Rae: Describe your process for creating a new piece and what sorts of materials you prefer to use?

Ivan: I love to collage; I also like taking pictures, writing, video. It’s funny someone told me recently that the foe artists have a hand in everything, so I guess I’m not a real artist then.

Rae: Any amazing gallery that you love in the bay area?

Ivan: Honestly, I’m not too familiar with galleries in the Bay area, but I do love certain bookstores, the Green Apple is one, I think of it as a type of church. I also love Forest Books on 16th street; The Ocean is a great place to go as well on a foggy day or night.

Rae: When is your most creative….time of day?

Ivan: It’s either early in the morning or late at night, but I think creativity is such a mystery really. None of this stuff really makes any sense does it, but I do think it’s important to remember where you are when you get ideas. For me I walk late at night through soma or up Polk Street. I also have a couch in a room where stacks of books cover the walls; I lay there and think as well.

Rae: What inspires you to continue making art?

Ivan: I just can’t imagine not doing it. I would say that for me it’s a matter of psychological health.

Rae: Could you talk about your latest series of work and what you are trying to achieve with them?

Ivan: My latest project is a video; these are some of the initial ideas around it:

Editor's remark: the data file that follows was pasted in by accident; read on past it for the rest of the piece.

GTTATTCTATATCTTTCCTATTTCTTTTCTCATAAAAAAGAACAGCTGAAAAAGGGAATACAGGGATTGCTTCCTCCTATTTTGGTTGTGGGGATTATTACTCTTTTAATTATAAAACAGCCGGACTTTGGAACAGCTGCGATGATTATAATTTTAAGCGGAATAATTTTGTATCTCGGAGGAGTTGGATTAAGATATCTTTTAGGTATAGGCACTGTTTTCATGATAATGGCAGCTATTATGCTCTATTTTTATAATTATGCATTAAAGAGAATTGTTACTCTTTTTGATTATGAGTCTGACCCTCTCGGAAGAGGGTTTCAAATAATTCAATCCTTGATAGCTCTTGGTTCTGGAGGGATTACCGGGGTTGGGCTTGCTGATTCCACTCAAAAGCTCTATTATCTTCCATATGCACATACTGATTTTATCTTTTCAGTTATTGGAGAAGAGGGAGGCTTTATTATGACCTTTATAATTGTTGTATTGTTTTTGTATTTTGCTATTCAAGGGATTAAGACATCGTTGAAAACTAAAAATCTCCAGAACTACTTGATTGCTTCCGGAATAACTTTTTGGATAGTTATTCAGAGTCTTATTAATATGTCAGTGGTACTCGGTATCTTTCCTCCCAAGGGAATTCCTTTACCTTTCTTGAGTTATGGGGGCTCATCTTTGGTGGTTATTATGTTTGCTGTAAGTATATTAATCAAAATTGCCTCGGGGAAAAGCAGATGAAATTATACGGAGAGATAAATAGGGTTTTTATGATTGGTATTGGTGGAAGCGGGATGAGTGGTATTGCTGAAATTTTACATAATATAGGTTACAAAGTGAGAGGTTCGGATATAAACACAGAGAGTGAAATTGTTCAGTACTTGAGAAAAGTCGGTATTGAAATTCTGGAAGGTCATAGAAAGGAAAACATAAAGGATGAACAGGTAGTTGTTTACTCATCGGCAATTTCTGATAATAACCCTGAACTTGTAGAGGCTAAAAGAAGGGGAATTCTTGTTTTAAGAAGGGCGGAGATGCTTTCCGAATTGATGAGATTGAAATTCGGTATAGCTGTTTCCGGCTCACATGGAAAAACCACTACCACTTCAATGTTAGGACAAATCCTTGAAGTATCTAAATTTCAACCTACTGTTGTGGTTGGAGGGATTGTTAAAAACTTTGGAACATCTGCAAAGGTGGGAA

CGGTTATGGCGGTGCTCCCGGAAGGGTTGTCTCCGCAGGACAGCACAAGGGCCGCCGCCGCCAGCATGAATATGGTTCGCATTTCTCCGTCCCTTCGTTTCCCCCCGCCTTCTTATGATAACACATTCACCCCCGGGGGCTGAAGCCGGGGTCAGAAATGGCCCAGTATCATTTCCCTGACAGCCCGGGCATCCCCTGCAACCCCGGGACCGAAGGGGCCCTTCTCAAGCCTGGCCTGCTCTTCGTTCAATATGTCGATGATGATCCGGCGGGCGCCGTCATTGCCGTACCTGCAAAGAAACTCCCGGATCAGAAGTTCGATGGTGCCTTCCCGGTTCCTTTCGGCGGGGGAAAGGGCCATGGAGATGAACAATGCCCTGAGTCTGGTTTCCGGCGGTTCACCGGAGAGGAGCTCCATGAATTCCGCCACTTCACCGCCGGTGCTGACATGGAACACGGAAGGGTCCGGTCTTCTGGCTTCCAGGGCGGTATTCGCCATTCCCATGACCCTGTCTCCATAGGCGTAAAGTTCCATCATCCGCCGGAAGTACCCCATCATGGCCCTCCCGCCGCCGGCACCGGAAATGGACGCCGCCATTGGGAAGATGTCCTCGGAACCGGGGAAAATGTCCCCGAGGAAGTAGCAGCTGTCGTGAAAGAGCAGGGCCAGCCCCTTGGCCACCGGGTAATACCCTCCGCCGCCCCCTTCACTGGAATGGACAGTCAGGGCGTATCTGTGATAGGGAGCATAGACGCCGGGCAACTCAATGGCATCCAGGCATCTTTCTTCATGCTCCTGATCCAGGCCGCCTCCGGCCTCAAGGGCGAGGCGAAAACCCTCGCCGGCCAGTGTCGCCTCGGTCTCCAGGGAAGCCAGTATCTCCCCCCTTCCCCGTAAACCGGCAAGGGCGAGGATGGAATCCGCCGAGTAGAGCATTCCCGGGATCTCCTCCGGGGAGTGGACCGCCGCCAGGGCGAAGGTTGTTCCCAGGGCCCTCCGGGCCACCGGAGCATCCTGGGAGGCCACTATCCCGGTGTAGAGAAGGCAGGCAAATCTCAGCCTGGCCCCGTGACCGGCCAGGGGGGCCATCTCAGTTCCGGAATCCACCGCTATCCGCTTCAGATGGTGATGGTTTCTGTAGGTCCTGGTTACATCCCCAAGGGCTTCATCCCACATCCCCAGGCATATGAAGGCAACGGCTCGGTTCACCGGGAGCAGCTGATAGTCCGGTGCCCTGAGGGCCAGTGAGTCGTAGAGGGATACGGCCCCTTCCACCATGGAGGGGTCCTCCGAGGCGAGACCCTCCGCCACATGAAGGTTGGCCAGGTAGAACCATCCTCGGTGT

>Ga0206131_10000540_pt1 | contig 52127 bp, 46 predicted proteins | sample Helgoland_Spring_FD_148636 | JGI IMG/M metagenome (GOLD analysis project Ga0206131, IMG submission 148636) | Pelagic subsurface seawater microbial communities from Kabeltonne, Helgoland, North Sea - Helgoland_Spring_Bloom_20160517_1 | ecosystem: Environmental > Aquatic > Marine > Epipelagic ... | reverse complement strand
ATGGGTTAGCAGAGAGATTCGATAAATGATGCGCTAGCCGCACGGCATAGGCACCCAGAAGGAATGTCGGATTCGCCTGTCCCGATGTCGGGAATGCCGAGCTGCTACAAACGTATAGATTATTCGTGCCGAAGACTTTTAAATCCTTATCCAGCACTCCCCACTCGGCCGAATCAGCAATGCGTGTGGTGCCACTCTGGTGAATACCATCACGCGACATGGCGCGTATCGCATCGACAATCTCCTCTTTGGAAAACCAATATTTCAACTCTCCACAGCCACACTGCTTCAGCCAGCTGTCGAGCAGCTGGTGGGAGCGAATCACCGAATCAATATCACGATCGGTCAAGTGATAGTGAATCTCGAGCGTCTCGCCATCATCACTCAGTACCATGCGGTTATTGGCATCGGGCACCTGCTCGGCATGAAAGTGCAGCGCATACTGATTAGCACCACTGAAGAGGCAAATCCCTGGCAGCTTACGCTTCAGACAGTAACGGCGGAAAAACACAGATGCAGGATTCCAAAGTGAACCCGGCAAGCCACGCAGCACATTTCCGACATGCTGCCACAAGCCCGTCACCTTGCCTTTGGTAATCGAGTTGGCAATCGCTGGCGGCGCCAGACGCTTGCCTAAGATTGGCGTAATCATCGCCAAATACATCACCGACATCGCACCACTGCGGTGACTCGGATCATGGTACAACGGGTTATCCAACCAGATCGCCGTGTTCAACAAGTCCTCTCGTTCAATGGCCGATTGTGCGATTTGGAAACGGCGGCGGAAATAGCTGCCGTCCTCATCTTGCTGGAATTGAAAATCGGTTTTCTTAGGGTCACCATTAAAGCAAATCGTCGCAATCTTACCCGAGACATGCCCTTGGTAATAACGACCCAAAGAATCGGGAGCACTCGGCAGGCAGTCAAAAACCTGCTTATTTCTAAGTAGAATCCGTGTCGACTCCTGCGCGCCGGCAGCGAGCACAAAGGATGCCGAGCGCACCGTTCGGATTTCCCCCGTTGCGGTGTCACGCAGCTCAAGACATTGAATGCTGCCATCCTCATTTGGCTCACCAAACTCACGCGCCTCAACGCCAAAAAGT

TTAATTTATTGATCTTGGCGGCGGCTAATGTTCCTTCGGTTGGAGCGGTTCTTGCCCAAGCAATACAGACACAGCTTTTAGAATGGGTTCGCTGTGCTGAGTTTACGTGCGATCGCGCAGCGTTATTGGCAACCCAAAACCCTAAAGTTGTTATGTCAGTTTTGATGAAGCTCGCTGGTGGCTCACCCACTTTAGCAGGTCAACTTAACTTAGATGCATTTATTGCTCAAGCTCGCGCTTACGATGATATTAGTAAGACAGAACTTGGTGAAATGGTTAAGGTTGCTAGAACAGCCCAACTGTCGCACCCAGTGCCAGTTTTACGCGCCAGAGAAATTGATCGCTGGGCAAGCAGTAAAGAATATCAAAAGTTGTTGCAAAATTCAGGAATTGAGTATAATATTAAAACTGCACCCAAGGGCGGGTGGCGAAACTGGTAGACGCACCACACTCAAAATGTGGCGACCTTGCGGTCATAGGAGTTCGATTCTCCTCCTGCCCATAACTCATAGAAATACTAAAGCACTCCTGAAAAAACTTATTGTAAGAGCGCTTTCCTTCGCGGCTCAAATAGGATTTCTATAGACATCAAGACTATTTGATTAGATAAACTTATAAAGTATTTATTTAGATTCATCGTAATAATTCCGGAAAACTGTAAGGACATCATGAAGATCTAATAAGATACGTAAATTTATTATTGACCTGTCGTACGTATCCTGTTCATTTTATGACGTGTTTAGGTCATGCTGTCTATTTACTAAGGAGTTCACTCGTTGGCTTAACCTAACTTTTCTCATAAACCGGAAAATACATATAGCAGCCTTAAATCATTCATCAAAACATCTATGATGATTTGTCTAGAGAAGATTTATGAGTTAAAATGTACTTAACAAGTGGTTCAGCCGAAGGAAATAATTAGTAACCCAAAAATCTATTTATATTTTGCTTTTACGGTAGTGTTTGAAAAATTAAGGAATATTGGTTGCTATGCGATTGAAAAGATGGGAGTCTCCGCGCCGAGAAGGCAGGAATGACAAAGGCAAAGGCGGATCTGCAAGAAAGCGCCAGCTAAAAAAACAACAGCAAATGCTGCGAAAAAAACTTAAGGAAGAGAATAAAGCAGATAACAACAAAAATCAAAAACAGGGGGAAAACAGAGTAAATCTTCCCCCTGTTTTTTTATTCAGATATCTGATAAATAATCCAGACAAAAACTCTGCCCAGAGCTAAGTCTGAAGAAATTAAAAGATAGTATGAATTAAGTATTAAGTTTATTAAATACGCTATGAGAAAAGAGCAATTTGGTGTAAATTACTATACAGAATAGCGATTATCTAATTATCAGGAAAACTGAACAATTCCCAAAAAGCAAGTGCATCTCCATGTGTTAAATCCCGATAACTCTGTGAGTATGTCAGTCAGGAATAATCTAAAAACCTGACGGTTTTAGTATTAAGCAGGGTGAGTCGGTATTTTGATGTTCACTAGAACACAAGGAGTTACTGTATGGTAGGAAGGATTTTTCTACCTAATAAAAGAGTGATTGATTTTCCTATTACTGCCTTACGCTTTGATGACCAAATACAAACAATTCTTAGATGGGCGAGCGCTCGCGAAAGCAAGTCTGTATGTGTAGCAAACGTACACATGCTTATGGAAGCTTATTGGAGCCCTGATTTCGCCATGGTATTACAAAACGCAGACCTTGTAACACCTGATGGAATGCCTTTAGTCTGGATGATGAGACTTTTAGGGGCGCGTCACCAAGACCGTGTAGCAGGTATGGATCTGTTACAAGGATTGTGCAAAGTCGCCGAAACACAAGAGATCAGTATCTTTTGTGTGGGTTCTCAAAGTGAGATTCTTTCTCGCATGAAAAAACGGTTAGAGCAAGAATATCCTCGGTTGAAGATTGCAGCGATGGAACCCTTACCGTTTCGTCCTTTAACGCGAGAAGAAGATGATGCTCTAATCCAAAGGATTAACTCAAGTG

• I wanted to crawl up into the smell in the hallway, it reminded me of the bath with Terri, I peed in it and she saw and asked me if I did, I said no. Millaudon Street New Orleans, I’m 17. I miss it, those mornings. But tonight is something new. I’ve painted. Terri is gone. She’s the one I can’t seem to get over. But they weren’t exactly days of roses and I feel the green sunlight of a photograph I know well, I don’t remember the day but the photograph for sure. I also remember that porch, waiting for the night to begin. At night we took drugs and in the day we waited. I lived for most of it like that but oh I never knew her all that well and besides she never even loved me. I’ve never known anyone all that well except for artists, ones who are dead who I can think about. This primitive notebook, I can feel it opening to me, take me in your arms. I want to give all of myself, good and bad.

Rae: Any good advice you want to give to other artists?

Ivan: Don’t give up. Unfortunately it may take people a long time to realize the value in what you are doing. You have to see it yourself, and you have that be the sole guide for why you continue.